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Motorcycles during the Second World War. Domestic motorcycles

To be honest and objective, then, probably, the most correct conclusion would be that the history of the domestic motorcycle industry really begins precisely with the Second World War. While neighboring countries were testing out developments in the production of motor vehicles, our country was solving its internal problems, which, against the background of the First World War and the change of power, the state system, did not find a place for a motorcycle project. Although later, reading Soviet textbooks on motorcycle building, you find curious references created by the censorship, but nowhere do you see that the most famous motorcycle was designed from the development of the enemy and allies. Soviet textbooks prefer to keep silent about the prototypes of their own developments.

M-72

Legendary, the most famous and recognizable motorcycle among Soviet technology. Our troops desperately needed a vehicle that could counterbalance the German BMWs and Zundapps. Yes, later the allies shared their motorcycles, which immediately went to the front, but it was the M-72 that became their family and beloved workaholic.

By and large, this is a copy of the BMW R71. Here you can see the magic of numbers and many small parallels that are read between the lines. German motorcycles are labeled “R“ and “K” because the generic name “power wheel” in German sounds like “KraftRad”. In our marking from the German R71, it turned out M-72, where “M” is the designation from “Moscow”.

The Americans also looked at the successful BMW project and combined the Harlley-Davidson base with the R71 engine and cardan shaft, and later released a full-fledged model under the WLA42 index, which was given to us as an aid in 1943.

So it turns out that both the M-72 and WLA42 prototypes fought against their original BMW R71 on a common front.

Our M-72 entered the front line in 1941 from the Iskra plant. A low center of gravity that adds maximum stability when driving “solo”, an under-valve structure powered by each boiler (cylinder) from its own carburetor, a sidecar drive and a front fork with hydraulic shock absorption – what is not a worthy response to Nazi Germany?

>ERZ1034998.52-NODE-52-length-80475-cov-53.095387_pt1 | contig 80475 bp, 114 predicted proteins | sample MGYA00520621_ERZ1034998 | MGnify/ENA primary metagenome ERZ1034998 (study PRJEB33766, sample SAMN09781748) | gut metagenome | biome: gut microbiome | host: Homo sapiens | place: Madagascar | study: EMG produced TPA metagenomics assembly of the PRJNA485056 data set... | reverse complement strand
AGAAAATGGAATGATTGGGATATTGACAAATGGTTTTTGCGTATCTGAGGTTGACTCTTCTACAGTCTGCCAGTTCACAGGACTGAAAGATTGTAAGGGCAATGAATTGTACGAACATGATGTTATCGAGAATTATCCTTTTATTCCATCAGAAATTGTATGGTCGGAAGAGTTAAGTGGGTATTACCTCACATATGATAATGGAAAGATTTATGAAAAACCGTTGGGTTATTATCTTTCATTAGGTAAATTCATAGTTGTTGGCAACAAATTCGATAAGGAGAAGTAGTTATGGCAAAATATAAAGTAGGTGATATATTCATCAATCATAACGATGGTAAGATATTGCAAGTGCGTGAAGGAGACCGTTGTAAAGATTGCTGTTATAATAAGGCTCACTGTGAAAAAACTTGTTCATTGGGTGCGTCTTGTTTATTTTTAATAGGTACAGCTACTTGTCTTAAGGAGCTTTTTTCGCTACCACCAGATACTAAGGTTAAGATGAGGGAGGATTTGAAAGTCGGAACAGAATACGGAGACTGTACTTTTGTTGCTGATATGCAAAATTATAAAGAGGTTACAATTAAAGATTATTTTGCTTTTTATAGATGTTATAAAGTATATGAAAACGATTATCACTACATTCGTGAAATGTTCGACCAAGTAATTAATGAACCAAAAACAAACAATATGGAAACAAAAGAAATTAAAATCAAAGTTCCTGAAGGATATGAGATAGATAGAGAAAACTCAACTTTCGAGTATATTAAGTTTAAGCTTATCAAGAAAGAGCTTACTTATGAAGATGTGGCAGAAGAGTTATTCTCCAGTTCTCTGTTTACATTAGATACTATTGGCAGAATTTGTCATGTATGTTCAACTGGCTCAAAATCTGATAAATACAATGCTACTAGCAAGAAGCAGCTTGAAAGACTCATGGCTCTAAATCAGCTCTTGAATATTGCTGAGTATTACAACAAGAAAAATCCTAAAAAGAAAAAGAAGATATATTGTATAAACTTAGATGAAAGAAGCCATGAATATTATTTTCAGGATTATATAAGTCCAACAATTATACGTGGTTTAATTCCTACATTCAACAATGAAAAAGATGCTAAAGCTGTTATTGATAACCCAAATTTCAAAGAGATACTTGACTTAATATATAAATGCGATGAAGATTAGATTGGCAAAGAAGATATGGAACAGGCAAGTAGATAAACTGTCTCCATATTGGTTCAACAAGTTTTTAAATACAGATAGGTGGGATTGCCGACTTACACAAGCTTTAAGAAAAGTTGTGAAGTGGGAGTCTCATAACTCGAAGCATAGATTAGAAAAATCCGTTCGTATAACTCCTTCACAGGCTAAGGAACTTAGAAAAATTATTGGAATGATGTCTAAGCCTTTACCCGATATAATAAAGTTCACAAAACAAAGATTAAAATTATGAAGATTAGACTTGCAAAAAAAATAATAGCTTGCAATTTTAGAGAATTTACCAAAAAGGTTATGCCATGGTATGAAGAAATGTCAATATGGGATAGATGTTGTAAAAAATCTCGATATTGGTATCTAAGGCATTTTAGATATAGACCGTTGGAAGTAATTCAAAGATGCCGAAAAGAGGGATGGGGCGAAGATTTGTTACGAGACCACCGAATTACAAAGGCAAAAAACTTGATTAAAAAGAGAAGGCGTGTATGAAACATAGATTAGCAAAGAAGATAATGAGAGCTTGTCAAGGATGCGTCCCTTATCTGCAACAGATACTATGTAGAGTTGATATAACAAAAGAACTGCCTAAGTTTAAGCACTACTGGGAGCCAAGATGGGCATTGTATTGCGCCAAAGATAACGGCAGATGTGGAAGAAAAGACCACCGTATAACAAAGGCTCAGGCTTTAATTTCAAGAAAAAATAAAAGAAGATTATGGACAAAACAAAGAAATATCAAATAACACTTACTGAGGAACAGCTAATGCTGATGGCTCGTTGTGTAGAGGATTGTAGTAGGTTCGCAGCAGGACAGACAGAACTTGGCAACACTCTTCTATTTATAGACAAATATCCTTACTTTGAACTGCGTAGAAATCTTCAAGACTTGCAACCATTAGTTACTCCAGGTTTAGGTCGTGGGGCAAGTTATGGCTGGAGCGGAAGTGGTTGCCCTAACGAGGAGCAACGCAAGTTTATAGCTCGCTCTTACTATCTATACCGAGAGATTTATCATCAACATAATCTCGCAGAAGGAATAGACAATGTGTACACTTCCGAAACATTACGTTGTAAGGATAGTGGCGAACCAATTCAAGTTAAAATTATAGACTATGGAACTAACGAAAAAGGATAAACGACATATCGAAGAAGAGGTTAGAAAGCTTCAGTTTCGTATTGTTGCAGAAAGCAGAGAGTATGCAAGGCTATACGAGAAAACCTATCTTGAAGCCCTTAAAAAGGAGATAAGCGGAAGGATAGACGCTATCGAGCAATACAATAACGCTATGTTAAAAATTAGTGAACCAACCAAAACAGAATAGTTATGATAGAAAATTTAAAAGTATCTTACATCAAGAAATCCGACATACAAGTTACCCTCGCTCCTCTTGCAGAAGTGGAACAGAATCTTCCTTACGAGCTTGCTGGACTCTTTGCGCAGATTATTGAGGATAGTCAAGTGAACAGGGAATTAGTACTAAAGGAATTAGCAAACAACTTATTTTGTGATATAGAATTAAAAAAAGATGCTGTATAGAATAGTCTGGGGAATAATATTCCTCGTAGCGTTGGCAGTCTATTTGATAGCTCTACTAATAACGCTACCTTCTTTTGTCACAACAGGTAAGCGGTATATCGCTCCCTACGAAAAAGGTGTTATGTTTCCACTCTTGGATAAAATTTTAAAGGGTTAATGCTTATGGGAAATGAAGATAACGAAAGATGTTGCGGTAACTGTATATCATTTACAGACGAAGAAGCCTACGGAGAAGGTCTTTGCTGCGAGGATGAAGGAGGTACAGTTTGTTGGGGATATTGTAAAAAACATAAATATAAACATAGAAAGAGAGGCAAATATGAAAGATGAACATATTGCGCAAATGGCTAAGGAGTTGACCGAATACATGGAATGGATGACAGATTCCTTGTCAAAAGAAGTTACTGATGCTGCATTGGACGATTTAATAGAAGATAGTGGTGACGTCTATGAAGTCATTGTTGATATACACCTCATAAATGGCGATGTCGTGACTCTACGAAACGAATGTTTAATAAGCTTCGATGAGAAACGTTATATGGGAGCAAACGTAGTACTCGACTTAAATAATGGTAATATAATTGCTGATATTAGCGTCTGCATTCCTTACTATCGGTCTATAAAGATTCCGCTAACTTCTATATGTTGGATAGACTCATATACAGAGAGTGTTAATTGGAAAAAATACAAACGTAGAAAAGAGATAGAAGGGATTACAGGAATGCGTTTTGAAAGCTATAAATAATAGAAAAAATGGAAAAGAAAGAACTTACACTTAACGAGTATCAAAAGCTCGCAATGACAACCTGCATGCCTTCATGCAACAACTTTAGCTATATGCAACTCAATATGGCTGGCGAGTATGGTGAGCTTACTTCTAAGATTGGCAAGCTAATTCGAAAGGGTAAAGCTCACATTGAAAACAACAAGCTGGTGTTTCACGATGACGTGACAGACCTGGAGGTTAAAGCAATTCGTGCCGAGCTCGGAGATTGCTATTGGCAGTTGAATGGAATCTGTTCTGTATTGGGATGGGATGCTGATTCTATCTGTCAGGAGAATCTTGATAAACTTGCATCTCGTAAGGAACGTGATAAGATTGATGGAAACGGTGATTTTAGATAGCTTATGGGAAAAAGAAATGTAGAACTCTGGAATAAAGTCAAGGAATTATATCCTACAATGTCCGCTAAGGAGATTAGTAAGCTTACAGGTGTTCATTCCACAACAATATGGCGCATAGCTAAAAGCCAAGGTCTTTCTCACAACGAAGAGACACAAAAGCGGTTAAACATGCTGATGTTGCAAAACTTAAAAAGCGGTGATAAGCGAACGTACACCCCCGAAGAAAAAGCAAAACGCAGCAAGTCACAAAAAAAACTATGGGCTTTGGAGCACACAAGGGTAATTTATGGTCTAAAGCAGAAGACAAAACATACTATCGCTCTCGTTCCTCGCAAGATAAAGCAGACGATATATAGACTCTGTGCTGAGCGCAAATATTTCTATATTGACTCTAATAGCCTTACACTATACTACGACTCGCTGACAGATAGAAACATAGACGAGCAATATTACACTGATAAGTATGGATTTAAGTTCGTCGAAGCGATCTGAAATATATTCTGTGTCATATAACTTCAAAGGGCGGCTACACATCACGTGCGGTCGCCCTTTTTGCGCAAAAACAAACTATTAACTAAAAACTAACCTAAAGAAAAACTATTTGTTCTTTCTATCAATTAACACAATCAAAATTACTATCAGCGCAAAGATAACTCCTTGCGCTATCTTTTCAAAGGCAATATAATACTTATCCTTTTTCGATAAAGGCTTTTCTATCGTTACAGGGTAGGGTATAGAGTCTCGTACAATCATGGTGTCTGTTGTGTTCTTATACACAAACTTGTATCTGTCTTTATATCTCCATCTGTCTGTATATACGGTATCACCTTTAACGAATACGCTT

There are legends about these motorcycles and their subsequent developments, starting from the successful center of gravity, which is almost in the fifth dimension (with such a load, with which the M-72 is driven, it is not comprehensible to the mind how it does not roll over and overcomes off-road tremendous survivability, and most importantly, amazing work / maintainability. How many jokes about engine repair from nothing, literally from improvised means. Maneuverability and off-road capability undoubtedly do credit to this bike. Yes, it is not very high-speed, it develops no more than 90 km / h, but it swallows holes with enviable success.

Subsequent developments, even in the post-war period, went to civilian life with the expectation of a possible return to the front.

The second round of development of the motorcycle industry in the USSR was the period of the Cold War.

This is not a joke, the Cold War really spurred the use of maximum experience in motorcycle design. Motorcycles during the war and after the victory became a huge help to the population in rebuilding the country. New models came out into the world so that, if necessary, the owner of the motorcycle could quickly turn from a collective farmer into a combat unit.

The only real drawback in this motorcycle is its weight – 380 kg, which is a lot. If the breakdown of the motorcycle is difficult or it is simply bogged down in the off-road, it is almost impossible to pull it out alone.

Other developments of the Soviet military motorcycle industry

In the shadow of the M-72, you can find earlier designs, some of which again stretch from Harley-Davidson. The most successful personal project of the USSR can be considered the L-8, 350 cubic meters of the engine, with an overhead valve structure. And everything would be fine, the motorcycle has proven itself not bad, only it was produced at different factories, where the standards were not observed as clearly as the German enemy. As a result, the soldiers faced a real disaster during the repair, since the configuration of the model, although they had the same structure, might not be suitable in terms of dimensions and clearances in terms of details. In other words, a spare part from one motorcycle might not fit all 100 for the same motorcycle that came from another factory.

The same problem arose with the release of the M-72. Motorcycles were assembled at different factories in the country and did not have 100% accuracy of adherence to the drawings in the dimensions of parts up to mm.

Military developments in chronological order:

  • L300
  • KhMZ 350
  • TIZ-AM600
  • Izh-8
  • Izh-9
  • L-8

Allied motorcycles

Allied countries provided the Soviet army with a modest number of motorcycles such as the Harley-Davidson WLA45 and 741 Military Scott, even Indian. It should be noted that the most serious motorcycles were sold in senior ranks, and the simpler ones were adapted and often combined with our sidecars from the M-72.

Conclusion: during the Second World War, motorcycles in Soviet history have firmly entered the life of the population of our country, later taking an important place in the life of people. Motorcycles were not only a way of moving and delivering ammunition, but also replaced horse-drawn vehicles. It was the development of the wartime motorcycle industry that created the main system of motorcycle production in the USSR.

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